Posts categorized "VoIP"

WebRTCHacks Publishes Analysis of Facebook and WhatsApp Usage of WebRTC

WebrtchacksThe team over at webrtcH4cKS (aka "WebRTCHacks") have been publishing some great articles about WebRTC for a while now, and I thought I'd point to two in particular worth a read. Philipp Hancke has started a series of posts examining how different VoIP services are using WebRTC and he's started out exploring two of the biggest, Facebook and WhatsApp, in these posts:

Those articles are summaries explaining the findings, with much-longer detailed reports also available for download:

Both of these walk through the packet captures and provide a narrative around what is being seen in the discovery process.

A common finding between both reports is that the services are not using the more secure mechanism of DTLS for key exchange to set up encrypted voice channels. Instead they are using the older SDES mechanism that has a number of challenges, but, as noted by the report, is typically faster in enabling a call setup.

All in all the reports make for interesting reading. It's great to see both Facebook and WhatsApp using WebRTC and I think this will only continue to help with the overall growth of WebRTC as a platform. As an audio guy, I was pleased to see that Facebook Messenger is using the Opus codec, which is of course the preferred codec for WebRTC... but that doesn't necessarily mean that it has to be implemented by companies using WebRTC within their own closed products. Kudos to the Facebook team for supporting Opus!

Thanks to Philipp Hancke for writing these reports and I look forward to reading more in the series!


Wire Launches WebRTC Voice/Chat Web App For Windows, Linux, more - Includes High TLS Security

Yesterday the team over at Wire launched a new WebRTC-based "Wire for Web" app that lets people on Windows, Linux or any other platform now communicate with people using Wire on iOS, Android or OS X. You can get to it simply at:
https://app.wire.com/
If you already have an account you simply sign in with your credentials. If you don't have an account you can easily create one.

I've been running both the native Mac OS X client and the web client for a bit now (I was part of web beta program for Wire) and it is truly amazing how well the team has made the web experience to be seamless between the web and native client. Here's a screenshot showing both side by side (click/tap for a larger image):

Screenshot wire for web

In the web view on the right you have the browser bars at the top and one of the images did not go the full width of the column, but otherwise the experience and visual display has been essentially identical between the two platforms. The synchronization between the two is nearly instantaneous and all the features work really, really well.

Notifications in the web browser (if you allow them) work great to alert you to new messages.

And the voice calls from within the web browser have the same outstanding audio quality I've come to expect from Wire.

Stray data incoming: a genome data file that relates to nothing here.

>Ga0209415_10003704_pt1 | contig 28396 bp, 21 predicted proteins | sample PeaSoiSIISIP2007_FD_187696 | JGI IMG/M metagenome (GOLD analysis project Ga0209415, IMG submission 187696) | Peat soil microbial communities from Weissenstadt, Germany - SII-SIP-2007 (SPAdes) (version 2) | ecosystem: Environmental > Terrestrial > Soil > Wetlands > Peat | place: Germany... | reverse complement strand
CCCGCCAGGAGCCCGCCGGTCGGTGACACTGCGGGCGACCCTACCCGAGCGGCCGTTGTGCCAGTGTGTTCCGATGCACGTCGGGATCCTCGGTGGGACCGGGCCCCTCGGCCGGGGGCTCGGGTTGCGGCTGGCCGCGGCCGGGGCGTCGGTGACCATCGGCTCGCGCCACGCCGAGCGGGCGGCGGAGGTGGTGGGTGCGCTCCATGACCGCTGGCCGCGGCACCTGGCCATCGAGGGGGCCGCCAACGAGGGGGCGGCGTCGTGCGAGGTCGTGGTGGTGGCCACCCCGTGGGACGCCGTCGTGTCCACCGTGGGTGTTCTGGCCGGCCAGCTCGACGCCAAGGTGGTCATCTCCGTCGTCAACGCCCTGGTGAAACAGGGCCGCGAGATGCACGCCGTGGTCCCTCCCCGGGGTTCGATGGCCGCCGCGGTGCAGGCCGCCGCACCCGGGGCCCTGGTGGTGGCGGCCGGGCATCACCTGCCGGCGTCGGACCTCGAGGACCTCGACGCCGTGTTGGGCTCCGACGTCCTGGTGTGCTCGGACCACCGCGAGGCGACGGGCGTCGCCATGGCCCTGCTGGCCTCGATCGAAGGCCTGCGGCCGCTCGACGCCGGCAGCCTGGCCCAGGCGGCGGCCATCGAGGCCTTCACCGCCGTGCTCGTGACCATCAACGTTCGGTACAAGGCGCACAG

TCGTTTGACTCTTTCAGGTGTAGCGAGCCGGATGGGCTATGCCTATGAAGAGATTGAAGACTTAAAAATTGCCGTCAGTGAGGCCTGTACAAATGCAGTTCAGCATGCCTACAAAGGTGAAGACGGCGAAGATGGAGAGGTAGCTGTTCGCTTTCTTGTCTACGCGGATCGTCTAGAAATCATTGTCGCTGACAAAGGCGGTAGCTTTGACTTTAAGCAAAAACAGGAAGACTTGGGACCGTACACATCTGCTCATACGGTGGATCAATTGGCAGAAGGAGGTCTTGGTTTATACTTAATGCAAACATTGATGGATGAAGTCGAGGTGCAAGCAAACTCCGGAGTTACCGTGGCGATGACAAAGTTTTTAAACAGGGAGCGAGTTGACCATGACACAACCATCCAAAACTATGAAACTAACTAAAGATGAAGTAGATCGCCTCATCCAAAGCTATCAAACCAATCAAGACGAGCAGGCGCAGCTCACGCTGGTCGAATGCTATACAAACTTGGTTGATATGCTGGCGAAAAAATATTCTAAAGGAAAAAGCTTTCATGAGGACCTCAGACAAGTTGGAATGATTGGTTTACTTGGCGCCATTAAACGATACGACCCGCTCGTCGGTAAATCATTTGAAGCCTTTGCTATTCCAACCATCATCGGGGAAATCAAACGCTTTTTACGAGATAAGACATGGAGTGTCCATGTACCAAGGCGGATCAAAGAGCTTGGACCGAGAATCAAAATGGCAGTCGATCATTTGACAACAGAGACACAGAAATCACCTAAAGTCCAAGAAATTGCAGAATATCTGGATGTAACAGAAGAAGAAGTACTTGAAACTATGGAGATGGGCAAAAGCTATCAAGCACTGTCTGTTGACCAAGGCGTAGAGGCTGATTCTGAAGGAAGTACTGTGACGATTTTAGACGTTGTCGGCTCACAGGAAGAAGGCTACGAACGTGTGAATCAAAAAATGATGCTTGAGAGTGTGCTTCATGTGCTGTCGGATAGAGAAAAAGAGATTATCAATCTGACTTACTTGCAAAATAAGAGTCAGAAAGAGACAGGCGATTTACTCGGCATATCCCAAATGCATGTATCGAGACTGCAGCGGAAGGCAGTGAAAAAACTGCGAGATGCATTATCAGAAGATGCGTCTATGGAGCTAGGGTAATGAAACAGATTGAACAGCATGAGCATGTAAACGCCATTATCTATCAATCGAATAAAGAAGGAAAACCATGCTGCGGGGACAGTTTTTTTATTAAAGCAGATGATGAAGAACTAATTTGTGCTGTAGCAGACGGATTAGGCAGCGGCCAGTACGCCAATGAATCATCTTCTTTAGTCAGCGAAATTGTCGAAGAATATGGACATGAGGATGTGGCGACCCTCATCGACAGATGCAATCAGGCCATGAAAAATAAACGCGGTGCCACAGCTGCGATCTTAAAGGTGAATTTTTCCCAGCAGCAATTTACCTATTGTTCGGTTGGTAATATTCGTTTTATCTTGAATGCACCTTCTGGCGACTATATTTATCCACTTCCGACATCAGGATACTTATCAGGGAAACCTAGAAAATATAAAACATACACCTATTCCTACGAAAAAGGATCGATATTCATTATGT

All in all the web implementation is quite excellent.

This new web app also addresses a concern I had from the initial launch of Wire back in December - the lack of a client for users on Microsoft Windows. With this web app Windows users - and Linux users - can now equally participate in communication over Wire. This is all courtesy of WebRTC that allows modern browsers to be able to use voice and chat from directly within the browser. Wire co-founder and CTO Alan Duric published a post about how they use WebRTC.

Alan also clued me in to the strong degree that the Wire team takes security extremely seriously. In fact I would say they take it more seriously than many other similar web apps I've seen. If you go over to Qualys SSL Labs and plug in "app.wire.com" you get a result of an "A+":

Ssllabs app wire com

The same can NOT be said of other similar web interfaces that I tested from similar services.

I've been writing about Wire for a bit now (see my various articles) and I have it running on my Mac all the time, primarily because of the great value I get out of a couple of group chats that I am in. From a chat / messaging perspective it's one of the best I've seen and I find it extremely useful.

Curiously, I don't find myself using Wire as much for actual calls, primarily because I find that much of my interaction has moved to video calls, and Wire doesn't support those yet. When I do use Wire the audio quality is truly amazing, but that has to do with the audio pedigree of the team behind Wire, and the fact that they are using the Opus codec. On a larger level, there is also the continued "directory dilemma" that I've written about, namely that Wire has the same struggle as most other new tools in that you need to gather a strong "directory" of people who are actually using the app for it to be an app that people regularly use. Most of the people with whom I regularly communicate aren't users of Wire ... yet.

Still, the release of this "Wire for Web" gives me hope that Wire may be able to build some momentum now that, for example, Microsoft Windows users can now join in. Time will tell... but this will definitely help!

Kudos to the team at Wire for this very excellent web release?

P.S. If you are using Wire, or try it out, you should be able to find me on Wire as "Dan York".